fredag 7. april 2017

Ammo: Excavations with Revit and Dynamo

First of all: Dynamo 1.3 is out! Information found here:

So to the subject of the day: Revit and topographical volumes is no good, right? Well, I can tend to agree on that point..
Sure Revit does calculate net fill/cut etc etc, sure you have possibilities in Site Designer and other addins and sure - you really should use Civil 3D.. Right tool for the right job and so on.
If you however are as me you will need from time to time to accomodate these things in Revit.

A typical workflow we find ourselves in as a structural engineer on small to medium sized projects is that the contractor or our customer wants us to produce an excavation plan something along the lines of this:
Now this is quite often manual labour and we really want to accomodate this in a much better manner.
I've spent some time investegating the possibilities in Dynamo regarding creating solids of these volumes. What we want is a more efficient way to produce the drawings and in addition we want to extract the total volume excavated.

Now why haven't we been able to do this? The reason is sloped excavations. How do we create a solid that are "correct" when presented on a drawing or that calculate the volume we want it? It really has to do with how the internal offsetting of curves are done in Dynamo. You see the offsetting in Dynamo is not that good, unfortunately, but recently I found a little and hidden package called DynamoClipper. See here for a little comparison on how the two methods for offsetting works differently:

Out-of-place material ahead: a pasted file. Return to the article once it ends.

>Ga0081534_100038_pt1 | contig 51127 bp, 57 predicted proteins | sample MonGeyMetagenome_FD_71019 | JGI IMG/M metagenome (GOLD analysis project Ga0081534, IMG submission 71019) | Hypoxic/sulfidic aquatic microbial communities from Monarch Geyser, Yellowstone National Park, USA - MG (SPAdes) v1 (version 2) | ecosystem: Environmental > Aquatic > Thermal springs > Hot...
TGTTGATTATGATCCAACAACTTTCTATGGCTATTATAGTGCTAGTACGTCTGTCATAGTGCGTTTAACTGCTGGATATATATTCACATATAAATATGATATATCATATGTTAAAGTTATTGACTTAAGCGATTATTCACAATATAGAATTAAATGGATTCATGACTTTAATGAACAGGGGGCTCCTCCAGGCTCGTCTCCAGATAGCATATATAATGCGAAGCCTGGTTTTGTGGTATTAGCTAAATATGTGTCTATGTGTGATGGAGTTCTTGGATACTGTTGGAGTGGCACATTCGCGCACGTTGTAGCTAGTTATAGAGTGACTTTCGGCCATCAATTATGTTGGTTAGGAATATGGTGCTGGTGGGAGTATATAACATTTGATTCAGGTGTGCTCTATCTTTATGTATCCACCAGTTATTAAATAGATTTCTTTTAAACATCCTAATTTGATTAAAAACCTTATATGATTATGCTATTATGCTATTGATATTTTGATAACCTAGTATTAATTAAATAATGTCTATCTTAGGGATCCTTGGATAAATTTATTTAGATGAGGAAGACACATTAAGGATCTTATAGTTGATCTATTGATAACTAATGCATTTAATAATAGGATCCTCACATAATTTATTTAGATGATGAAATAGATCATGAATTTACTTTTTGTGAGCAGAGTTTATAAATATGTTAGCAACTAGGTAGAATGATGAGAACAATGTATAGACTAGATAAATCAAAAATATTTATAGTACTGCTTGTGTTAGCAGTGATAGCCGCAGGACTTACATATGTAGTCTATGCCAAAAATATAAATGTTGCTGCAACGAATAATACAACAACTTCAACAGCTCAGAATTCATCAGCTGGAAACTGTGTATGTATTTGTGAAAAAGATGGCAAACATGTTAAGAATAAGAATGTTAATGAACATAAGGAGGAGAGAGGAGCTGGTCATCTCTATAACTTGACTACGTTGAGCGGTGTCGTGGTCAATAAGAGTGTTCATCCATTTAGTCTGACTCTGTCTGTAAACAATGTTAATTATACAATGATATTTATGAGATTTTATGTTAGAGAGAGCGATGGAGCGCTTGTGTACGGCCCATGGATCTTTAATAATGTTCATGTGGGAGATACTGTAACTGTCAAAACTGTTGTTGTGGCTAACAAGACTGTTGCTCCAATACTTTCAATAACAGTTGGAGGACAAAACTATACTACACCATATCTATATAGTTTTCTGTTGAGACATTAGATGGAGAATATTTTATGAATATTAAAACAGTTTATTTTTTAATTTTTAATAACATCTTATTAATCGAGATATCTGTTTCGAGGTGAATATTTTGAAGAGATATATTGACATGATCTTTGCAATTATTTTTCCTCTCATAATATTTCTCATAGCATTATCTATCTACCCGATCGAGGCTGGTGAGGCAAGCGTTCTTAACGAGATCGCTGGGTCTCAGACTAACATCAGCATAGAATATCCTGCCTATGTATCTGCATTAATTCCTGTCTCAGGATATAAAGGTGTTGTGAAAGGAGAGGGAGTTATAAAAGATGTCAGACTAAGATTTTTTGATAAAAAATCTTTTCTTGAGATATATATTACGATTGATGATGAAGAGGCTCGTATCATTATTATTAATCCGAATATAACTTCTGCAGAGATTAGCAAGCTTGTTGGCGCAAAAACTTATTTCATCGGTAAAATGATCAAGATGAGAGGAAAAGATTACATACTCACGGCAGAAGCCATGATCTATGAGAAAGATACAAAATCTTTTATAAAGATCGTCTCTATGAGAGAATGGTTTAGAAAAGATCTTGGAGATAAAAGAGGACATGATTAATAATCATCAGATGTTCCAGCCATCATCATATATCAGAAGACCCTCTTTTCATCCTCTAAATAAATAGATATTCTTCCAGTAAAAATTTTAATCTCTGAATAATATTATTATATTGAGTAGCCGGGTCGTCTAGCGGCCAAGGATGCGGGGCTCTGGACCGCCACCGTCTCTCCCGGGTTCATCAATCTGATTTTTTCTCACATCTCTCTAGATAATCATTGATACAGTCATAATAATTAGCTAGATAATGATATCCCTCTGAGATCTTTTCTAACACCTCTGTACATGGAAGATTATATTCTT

Now, suddenly, it works the way we expect it to, so here is a little example:

The Revit model (before any scriptrunning)
The script:

Part 1:

Part 2:

Part 3:

Running the script:

And of course, the results:

A solid with correct levels, slopes, corner cuts. All ready to place spot elevations, do dimensions etc.
Not all together finished, but we've gotten a long way.

Packages needed:
- Clockwork
- Springs
- DynamoClipper

Revit test file:

Dynamo script:

fredag 6. januar 2017

Ammo: Shortest Path on Topography

I got inspired by three guys this week on Twitter.

First up was Dieter Vermeulen which tweeted this:

Then Zach Kron followed up with this:

And lastly, but not least, the man responsible for the crucial part in both of the above examples, Mr Nathan Miller over at Proving Ground for bringing over a port to Dynamo from Giulio Piacentino work over at Mcneel and Associates.

And so I will add yet another example to using the Shortest Walk node in the Lunchbox library:

How to get down from a mountain. Fast..

So what I've done is just placing two site components and using them to find the shortest path between them.

The script in its entirety:

As I stated, "Lunchbox" is needed and the almighty "spring nodes" of course.